How Can CARES Help My Business Recover?
Dylan Telerski / 5 May 2020 / Business
Congress passed the Coronavirus Aid, Relief and Economic Security (CARES) Act on March 27, 2020. The law offers economic assistance to small businesses with a Paycheck Protection Program, expanded U.S. Small Business Administration (SBA) Economic Injury Disaster Loan program, and updated business tax provisions.
At approximately $2.2 trillion, the CARES Act is the largest rescue package in US history; the small business recovery section alone is double the cost of the Marshall Plan post-WWII.
How Does the CARES Act Work?
The CARES Act is a massive 880-page document, but it affects Ubiquity clients in the following ways:
- For small business owners, there are PPP loans (to cover the cost of retaining employees) and EIDL loans (for a quick infusion of cash to cover short-term expenses), as well as tax changes.
- For retirement savers, there are new 401(k) withdrawal and loan rules, no Required Minimum Distributions (RMD), $1,200 stimulus checks, and tax changes.
We’ll dive into each of these points next…
How Can CARES Help My Business Recover?
The Paycheck Protection Program helps businesses with 500 or fewer employees maintain payroll through June 30, 2020. The PPP might cover certain businesses with up to 1,500 employees, as well as the self-employed, gig economy workers, freelancers, sole proprietors, and independent contractors. Companies must have been operational on February 15 to apply.
Eligible companies can borrow up to 2.5x their average eligible monthly payroll expenses up to $10 million, with less than 4% interest.
- Compensation (salary, wage, commission, tips)
- Benefits (vacation, paid leave, health care benefits/insurance premiums, retirement)
- Allowance for dismissal or separation
- Taxes owed to state or local tax based on employee compensation
If employers agree to pay workers their normal rates for at least eight weeks after the money is borrowed, the loans will be forgiven.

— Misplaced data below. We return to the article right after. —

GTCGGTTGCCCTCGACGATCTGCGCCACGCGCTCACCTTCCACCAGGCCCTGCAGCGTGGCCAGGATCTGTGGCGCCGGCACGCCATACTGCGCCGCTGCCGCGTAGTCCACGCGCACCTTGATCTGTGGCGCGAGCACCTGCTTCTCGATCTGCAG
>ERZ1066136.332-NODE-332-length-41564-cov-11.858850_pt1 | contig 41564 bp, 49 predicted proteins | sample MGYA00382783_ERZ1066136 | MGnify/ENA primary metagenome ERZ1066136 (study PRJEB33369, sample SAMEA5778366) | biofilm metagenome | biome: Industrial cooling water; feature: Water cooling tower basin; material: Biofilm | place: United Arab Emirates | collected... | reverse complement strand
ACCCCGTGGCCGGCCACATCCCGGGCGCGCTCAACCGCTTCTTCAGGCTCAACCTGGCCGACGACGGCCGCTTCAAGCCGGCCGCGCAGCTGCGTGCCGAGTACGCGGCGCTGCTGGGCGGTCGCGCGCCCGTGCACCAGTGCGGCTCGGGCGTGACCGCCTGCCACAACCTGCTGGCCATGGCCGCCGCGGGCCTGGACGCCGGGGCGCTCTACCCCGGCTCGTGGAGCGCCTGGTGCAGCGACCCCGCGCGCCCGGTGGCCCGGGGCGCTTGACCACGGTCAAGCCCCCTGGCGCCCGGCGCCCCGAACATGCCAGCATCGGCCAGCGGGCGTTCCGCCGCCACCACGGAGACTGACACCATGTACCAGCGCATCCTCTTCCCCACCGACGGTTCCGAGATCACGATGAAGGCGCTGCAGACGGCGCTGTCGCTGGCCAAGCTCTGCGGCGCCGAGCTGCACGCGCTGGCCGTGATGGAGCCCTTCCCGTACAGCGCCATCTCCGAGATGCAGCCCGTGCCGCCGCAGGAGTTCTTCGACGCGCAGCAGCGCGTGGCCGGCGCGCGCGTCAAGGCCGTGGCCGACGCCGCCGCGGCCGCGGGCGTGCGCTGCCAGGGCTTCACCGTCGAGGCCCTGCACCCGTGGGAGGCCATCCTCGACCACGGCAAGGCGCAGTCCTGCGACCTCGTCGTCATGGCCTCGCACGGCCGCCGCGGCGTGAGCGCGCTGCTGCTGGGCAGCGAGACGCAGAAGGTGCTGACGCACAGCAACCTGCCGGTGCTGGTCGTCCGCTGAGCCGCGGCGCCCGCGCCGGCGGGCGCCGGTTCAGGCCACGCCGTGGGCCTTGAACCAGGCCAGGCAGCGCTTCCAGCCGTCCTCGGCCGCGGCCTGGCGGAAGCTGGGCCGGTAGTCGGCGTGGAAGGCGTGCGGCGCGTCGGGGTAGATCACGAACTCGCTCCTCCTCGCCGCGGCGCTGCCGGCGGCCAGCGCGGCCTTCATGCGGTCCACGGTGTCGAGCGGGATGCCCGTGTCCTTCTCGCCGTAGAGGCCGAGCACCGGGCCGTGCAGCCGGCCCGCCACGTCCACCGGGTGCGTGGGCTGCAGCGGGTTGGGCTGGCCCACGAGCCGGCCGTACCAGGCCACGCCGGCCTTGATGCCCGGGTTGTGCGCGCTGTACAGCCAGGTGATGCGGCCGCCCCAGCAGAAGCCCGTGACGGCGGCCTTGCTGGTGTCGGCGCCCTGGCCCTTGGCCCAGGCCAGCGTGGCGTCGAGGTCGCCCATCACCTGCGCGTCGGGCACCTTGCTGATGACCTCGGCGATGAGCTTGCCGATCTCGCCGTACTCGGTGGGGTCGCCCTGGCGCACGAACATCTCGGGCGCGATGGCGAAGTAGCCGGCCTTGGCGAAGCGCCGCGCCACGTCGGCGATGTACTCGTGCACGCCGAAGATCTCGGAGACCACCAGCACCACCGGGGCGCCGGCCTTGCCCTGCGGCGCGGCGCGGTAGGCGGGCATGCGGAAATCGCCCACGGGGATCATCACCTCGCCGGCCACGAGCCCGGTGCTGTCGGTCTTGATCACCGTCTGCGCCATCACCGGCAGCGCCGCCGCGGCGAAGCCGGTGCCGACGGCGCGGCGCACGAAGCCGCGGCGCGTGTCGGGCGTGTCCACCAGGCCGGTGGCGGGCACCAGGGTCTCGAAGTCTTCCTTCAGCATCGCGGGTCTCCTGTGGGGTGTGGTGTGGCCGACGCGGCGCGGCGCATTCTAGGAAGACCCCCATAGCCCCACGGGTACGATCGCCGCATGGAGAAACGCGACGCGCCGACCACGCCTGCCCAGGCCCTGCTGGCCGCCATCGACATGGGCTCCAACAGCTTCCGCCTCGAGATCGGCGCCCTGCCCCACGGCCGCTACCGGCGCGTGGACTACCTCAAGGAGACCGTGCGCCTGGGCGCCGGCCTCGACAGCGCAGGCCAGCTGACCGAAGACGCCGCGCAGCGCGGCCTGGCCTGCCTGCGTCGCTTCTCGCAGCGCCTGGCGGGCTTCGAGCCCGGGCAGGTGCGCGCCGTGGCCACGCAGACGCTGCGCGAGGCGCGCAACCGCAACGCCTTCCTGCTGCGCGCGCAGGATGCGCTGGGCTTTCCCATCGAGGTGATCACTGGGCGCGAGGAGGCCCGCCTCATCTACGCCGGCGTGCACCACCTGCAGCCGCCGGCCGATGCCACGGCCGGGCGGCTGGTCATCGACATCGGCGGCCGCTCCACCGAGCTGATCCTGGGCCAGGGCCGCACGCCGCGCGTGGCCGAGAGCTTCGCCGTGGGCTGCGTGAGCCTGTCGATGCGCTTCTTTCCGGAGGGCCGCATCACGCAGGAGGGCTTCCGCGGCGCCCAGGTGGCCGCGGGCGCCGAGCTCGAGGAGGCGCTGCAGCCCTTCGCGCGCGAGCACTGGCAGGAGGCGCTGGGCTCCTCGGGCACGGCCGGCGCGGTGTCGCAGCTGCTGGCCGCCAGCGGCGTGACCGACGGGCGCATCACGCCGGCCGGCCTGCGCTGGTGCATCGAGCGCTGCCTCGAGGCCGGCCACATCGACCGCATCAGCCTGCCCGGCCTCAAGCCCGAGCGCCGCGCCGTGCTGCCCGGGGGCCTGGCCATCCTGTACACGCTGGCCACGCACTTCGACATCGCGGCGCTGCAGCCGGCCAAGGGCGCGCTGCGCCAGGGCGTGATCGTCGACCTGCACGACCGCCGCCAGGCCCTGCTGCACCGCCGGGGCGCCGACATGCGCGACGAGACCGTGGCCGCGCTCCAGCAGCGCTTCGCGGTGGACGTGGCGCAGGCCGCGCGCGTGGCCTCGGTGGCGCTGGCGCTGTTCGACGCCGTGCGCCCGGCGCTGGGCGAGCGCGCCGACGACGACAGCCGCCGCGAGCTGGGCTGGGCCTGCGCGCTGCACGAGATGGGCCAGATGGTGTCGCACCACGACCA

Other qualifying expenses for loan forgiveness include rent, utility payments, and mortgage interest. Online applications may be submitted to participating lenders through the U.S. Department of Treasury website.
The Economic Injury Disaster Loan Program expands a current SBA program to all 50 states, providing up to $2 million in low-interest loans with interest rates ranging from 2.75% (non-profits) to 3.75% (small businesses) and terms up to 30 years. Companies may request a $10,000 advance, which is paid within three days of approval.
Those who receive an EIDL before the Paycheck Protection Program becomes available can refinance their loans through PPP to become eligible for debt forgiveness on some or all of their expenses. Receiving an EIDL does not prevent you from borrowing through the PPP in the future, although you must use the funds for different purposes. Businesses can apply for both the loan and the advance online through the U.S. Small Business Administration.
Business tax changes include:
- Employee Retention Credit — a refundable 50% tax credit up to $10,000 for employers whose operations were fully or partially suspended due to the shutdown order from March 13 to December 31, 2020; and the Deferred
- Payment of Employer Payroll Taxes – deferring payroll and social security tax payments for up to two years, with half by December 31, 2021 and the remainder by December 31, 2022.
In addition to the CARES Act, you may be eligible for programs through your state.
How Does CARES Help Me Personally Weather the Storm?
- New 2020 withdrawal rules and tax changes allow early withdrawal from your retirement accounts, including 401(k)s and IRAs, WITHOUT tax penalties. You can put all the money you take out back in, as funds become available, over the next three years.
- New 401(k) loan rules allow you to take out a 401(k) loan worth 100% of your vested account balance, up to $100,000 (up from the usual 50%/$50,000 limit). Borrowers are generally expected to repay these loans within five years, with interests and fees added. If you already have a loan out due before December 31, 2020, you can benefit from a one-year extension on your repayment period.
- No Required Minimum Distributions (RMD) allow retirees to delay in taking their required minimum distributions for the rest of 2020. The benefit of delaying RMD is that you won’t be forced to sell deflated assets to satisfy your RMD, nor will you receive the 50% penalty for failing to sell as required.
- Recovery Rebate Checks worth up to $1,200 will be sent to most American individuals to bolster their finances during the recession; married couples who file taxes jointly will receive up to $2,400; families also receive $500 per child under age 16 living with them. Visit the IRS “Get My Payment” website to check on the status of your payment.
- Pandemic Unemployment Assistance can pay individuals up to $600 per week from the federal government, on top of whatever unemployment benefits the states pay, through December 31 that could indirectly help revive the economy.
Questions About How CARES Affects Your Retirement?
Whether you’re a small business owner or employee, we invite you to contact a retirement specialist at Ubiquity to discuss how to maximize your savings. If you haven’t started saving yet, we’ll help you find a 401(k) plan option that gives you flexibility during the current pandemic and is suited to your unique situation.